Polk State Chain of Lakes Collegiate High School Senior Aims to Increase Teen Voting

Posted on by Polk Newsroom

A Polk State Chain of Lakes Collegiate High School senior has a newfound passion in life: encouraging her classmates to vote.It’s no small task as teens typically have the lowest level of political involvement. For instance, Census data show that in 2010, just 31 percent of American citizens either 18 or 19 years old were registered to vote, and of those only about half voted in the 2010 election.

Statistics aside, Miranda Vileikis remains undaunted, relentlessly reminding her classmates to register to vote once they turn 18.

“A lot of times I hear, ‘Well, maybe if I get around to it,’” said Vileikis, 17, who has four months to go before she’ll be old enough to cast her own ballot.

“I have this whole 20-minute spiel I give people. I tell them that if they don’t like what’s going on with the president, they need to do something to change it.”

Vileikis has been spreading her go-vote message since participating in Congressional Classroom late last month. The four-day, five-night experience is sponsored by the Randy Roberts Foundation.

Randy Roberts was director of government relations for Publix Super Markets for six years until his death in 2009. The Randy Roberts Foundation is a nonprofit organization that provides public service initiatives, civic engagement opportunities and resources to students who want to make a difference in their communities.

To be selected for Congressional Classroom, Vileikis wrote an essay about her long-held interest in government and law, and underwent an interview process. She was one of 15 students from the 12th Congressional District selected to participate.

“I thought this was a once-in-a-lifetime opportunity,” said Vileikis, who learned of Congressional Classroom after Polk State Chain of Lakes Collegiate High School Director Bridget Fetter encouraged students to apply.

“Any chance to bring to life what the students learn in class is something we want to encourage,” Fetter said.

As part of the Congressional Classroom experience, Vileikis visited famous sites in Washington, D.C., including the Supreme Court and FBI and NASA headquarters. She also got to watch a congressional debate and participate in a mock Congress.

What proved most impactful, though, was a conversation with U.S. Rep. Dennis Ross, R-Lakeland, about the lack of political involvement among young people.

“I asked him if he goes to many high schools and he explained that he doesn’t because that’s where there is the least amount of voters,” Vileikis said.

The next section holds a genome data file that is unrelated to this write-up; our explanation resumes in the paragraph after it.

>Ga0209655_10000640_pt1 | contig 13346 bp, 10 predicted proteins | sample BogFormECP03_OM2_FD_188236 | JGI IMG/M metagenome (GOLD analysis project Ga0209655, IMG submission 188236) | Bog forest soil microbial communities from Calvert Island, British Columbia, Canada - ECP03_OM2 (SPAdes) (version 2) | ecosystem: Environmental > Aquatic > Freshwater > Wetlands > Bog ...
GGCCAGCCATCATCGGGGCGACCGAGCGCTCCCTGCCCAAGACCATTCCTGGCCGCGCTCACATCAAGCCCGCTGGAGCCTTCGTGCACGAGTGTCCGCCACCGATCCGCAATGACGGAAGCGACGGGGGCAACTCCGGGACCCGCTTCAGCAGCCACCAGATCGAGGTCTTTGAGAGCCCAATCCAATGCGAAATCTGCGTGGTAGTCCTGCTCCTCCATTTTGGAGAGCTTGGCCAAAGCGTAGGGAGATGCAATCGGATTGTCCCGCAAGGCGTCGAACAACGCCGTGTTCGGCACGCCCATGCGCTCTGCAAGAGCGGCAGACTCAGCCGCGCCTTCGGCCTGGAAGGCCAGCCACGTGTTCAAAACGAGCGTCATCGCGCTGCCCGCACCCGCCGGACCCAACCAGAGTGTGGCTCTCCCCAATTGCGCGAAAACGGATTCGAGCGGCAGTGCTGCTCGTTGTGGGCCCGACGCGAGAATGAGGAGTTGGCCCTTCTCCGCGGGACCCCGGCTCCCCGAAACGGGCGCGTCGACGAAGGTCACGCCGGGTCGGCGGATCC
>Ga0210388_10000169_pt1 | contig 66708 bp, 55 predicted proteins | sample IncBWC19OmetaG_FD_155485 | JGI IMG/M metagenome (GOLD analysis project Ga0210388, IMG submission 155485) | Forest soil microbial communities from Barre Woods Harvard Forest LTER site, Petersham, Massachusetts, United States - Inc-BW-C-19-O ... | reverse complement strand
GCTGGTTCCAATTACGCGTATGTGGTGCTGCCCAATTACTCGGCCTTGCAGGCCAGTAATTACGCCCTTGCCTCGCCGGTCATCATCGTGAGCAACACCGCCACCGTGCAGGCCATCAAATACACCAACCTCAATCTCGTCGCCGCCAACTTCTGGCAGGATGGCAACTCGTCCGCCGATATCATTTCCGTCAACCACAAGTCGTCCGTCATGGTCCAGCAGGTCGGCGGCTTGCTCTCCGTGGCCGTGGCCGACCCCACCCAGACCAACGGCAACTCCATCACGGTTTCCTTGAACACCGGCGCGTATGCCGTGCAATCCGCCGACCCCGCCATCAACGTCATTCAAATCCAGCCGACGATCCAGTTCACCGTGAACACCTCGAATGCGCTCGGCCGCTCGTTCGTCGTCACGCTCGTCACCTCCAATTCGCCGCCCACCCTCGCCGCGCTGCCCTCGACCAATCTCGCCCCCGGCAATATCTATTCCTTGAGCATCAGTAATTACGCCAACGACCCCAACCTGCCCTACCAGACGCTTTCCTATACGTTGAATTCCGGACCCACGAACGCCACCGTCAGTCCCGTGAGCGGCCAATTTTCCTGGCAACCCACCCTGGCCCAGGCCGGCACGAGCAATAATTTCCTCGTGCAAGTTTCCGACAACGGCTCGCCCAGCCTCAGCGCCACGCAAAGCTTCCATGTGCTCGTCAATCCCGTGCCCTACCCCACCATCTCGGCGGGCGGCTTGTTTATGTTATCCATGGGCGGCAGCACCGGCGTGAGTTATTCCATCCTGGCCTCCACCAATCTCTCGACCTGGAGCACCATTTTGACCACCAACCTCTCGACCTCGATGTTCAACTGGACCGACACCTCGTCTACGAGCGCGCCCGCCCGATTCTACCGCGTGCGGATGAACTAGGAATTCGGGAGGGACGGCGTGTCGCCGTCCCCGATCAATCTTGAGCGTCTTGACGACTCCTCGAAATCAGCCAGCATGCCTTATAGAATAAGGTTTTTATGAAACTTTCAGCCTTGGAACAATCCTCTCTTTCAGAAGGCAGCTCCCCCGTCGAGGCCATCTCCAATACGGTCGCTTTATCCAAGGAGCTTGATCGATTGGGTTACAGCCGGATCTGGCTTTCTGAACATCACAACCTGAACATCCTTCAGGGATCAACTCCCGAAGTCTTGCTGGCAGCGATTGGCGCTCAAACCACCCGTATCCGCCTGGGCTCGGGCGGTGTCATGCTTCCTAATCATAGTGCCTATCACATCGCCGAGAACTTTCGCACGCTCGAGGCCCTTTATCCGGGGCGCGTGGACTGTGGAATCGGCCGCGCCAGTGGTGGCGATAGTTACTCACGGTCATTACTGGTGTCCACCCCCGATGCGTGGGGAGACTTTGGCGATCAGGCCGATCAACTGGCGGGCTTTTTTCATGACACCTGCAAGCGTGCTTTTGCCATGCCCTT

With that, Vileikis was inspired. In addition to encouraging her classmates simply to register to vote, she hopes they’ll start paying attention to the political issues that impact them so they’ll be more informed when they go to the polls.

Given the current political climate, Vileikis is something of an anomaly. Nowadays one doesn’t have to look far to find examples of citizens who feel frustrated and alienated by the American political system – just look at the Occupy Wall Street protests or Tea Party movement.

Vileikis, meanwhile, returned from Washington, D.C., with a sense of empowerment. Her trip helped her to realize that voting is a sort of license to enact change, she said.

“One person can make a difference,” said Vileikis, who lives in Haines City. “But you have to get involved before you can do anything.”

Vileikis’ grandmother said she’s noticed something different in her granddaughter since she came home.

“She’s all pumped up about getting teenagers to vote,” said Jackie Pi, who legally adopted Vileikis in 2004. “She doesn’t want to go into politics, but she’s so impressed by everything that she saw and learned. She got to learn it all firsthand.”

Randy Roberts Foundation Founder Sara Roberts said she was also impressed by Vileikis’ enthusiasm.

“She’s very sharp and thoughtful,” Roberts said. “She has a genuine interest in the way government works and why it’s important for youth to be involved.”

Polk State Chain of Lakes Collegiate High School is one of two public charter high schools operated by Polk State College where students earn college credits while fulfilling high school requirements.

Vileikis is on track to earn her Associate in Arts degree by the end of her senior year. She plans to study equine veterinary medicine at the University of Florida, but she’s also interested in a career in journalism.

Read more about this story in The Ledger.